Friday, 5 September 2008

Clustering of political beliefs

This is worth a read.

d. The clustering of political beliefs
Two beliefs are ‘logically unrelated’ if neither of them, if true, would constitute evidence for or against the other. Many logically unrelated beliefs are correlated—that is, you can often predict someone’s belief about one issue on the basis of his opinion about some other, completely unrelated issue. For example, people who support gun control are much more likely to support welfare programs and abortion rights. Since these issues are logically unrelated to each other, on a purely cognitive theory of people’s political beliefs, we would expect there to be no correlation.

Sometimes the observed correlations are the opposite of what one would expect on the basis of reason alone—sometimes, that is, people who hold one belief are less likely to hold other beliefs that are supported by the first one. For instance, one would naively expect that those who support animal rights would be far more likely to oppose abortion than those who reject the notion of animal rights; conversely, those who oppose abortion should be much more likely to accept animal rights. This is because to accept animal rights (or fetus rights), one must have a more expansive conception of what sorts of beings have rights than those who reject animal rights (or fetus rights)—and because fetuses and animals seem to share most of the same morally relevant properties (e.g., they are both sentient, but neither are intelligent). I am not saying that the existence of animal rights entails that fetuses have rights, or vice versa (there are some differences between fetuses and animals); I am only saying that, if animals have rights, it is much more likely that fetuses do, and vice versa. Thus, if people’s political beliefs generally have cognitive explanations, we should expect a very strong correlation between being pro-life and being pro-animal-rights. But in fact, what we observe is exactly the opposite.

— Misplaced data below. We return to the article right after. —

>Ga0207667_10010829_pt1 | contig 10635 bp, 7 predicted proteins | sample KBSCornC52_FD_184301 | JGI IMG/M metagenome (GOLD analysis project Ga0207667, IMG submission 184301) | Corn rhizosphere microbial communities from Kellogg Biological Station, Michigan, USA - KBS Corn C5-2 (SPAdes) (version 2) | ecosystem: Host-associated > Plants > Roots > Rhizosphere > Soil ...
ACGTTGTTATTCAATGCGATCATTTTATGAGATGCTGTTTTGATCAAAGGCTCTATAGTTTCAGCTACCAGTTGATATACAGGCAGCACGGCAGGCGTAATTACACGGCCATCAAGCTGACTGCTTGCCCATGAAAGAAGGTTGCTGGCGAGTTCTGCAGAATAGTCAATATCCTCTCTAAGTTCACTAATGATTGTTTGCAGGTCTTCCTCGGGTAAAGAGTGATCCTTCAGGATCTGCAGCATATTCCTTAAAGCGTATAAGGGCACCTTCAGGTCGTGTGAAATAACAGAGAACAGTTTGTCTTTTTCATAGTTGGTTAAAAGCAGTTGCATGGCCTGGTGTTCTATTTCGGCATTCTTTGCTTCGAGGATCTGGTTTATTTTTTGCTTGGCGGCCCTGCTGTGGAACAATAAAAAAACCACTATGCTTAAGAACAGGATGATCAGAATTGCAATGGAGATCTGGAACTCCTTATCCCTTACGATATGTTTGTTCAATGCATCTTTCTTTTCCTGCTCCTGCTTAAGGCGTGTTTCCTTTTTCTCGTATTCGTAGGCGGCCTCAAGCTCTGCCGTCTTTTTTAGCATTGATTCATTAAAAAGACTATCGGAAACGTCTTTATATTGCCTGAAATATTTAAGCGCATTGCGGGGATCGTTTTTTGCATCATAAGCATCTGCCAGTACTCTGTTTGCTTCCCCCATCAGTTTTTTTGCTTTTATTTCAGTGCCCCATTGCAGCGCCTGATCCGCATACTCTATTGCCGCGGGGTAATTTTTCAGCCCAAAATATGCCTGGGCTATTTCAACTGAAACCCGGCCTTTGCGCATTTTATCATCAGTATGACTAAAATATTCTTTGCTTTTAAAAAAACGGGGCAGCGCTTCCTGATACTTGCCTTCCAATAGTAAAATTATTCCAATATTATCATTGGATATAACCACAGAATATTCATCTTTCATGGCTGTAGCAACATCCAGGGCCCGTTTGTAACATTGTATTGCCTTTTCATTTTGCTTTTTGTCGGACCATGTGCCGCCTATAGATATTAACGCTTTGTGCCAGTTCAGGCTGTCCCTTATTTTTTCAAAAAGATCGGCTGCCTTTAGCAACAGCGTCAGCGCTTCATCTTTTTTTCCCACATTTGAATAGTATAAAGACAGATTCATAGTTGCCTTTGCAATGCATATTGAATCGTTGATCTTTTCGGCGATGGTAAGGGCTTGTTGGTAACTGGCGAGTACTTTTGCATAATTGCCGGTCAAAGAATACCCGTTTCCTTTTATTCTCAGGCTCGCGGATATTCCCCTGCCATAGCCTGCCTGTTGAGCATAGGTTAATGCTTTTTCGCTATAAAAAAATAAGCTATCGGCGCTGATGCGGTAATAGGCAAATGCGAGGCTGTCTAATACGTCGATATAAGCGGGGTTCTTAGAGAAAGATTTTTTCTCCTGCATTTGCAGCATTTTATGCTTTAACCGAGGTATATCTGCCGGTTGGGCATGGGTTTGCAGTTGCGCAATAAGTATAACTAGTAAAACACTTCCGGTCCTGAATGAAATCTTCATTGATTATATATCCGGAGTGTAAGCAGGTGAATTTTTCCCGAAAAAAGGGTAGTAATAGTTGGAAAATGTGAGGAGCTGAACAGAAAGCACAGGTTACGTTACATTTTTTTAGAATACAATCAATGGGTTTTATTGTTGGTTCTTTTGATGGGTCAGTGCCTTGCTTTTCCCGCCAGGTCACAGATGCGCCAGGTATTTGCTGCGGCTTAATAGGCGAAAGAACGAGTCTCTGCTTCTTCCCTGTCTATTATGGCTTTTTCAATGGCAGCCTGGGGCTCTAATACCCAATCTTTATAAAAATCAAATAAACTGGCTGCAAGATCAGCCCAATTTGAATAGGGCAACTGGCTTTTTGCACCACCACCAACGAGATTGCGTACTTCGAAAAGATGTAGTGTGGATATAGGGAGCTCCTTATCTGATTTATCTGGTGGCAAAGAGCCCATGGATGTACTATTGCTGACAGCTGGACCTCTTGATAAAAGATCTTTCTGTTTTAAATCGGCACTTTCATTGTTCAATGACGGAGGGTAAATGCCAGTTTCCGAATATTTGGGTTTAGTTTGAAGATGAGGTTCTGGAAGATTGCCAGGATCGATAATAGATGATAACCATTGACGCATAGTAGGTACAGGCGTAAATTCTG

Some clustering of logically unrelated beliefs could be explained cognitively—for instance, by the hypothesis that some people tend to be good, in general, at getting to the truth (because they are rational, intelligent, etc.) So suppose that it is true both that affirmative action is just and that abortion is morally permissible. These issues are logically unrelated to each other; however, if some people are in general good at getting to the truth, then those who believe one of these propositions would be more likely to believe the other.

But note that, on this hypothesis, we would not expect the existence of an opposite cluster of beliefs. That is, suppose that liberal beliefs are, in general, true, and that this explains why there are many people who generally embrace this cluster of beliefs. (Thus, affirmative action is just, abortion is permissible, welfare programs are good, capital punishment is bad, human beings are seriously damaging the environment, etc.) Why would there be a significant number of people who tend to embrace the opposite beliefs on all these issues? It is not plausible to suppose that there are some people who are in general drawn toward falsity. Even if there are people who are not very good at getting to the truth (they are stupid, or irrational, etc.), their beliefs should be, at worst, unrelated to the truth; they should not be systematically directed away from the truth. Thus, while there could be a ‘true cluster’ of political beliefs, the present consideration strongly suggests that neither the liberal nor the conservative belief-cluster is it.

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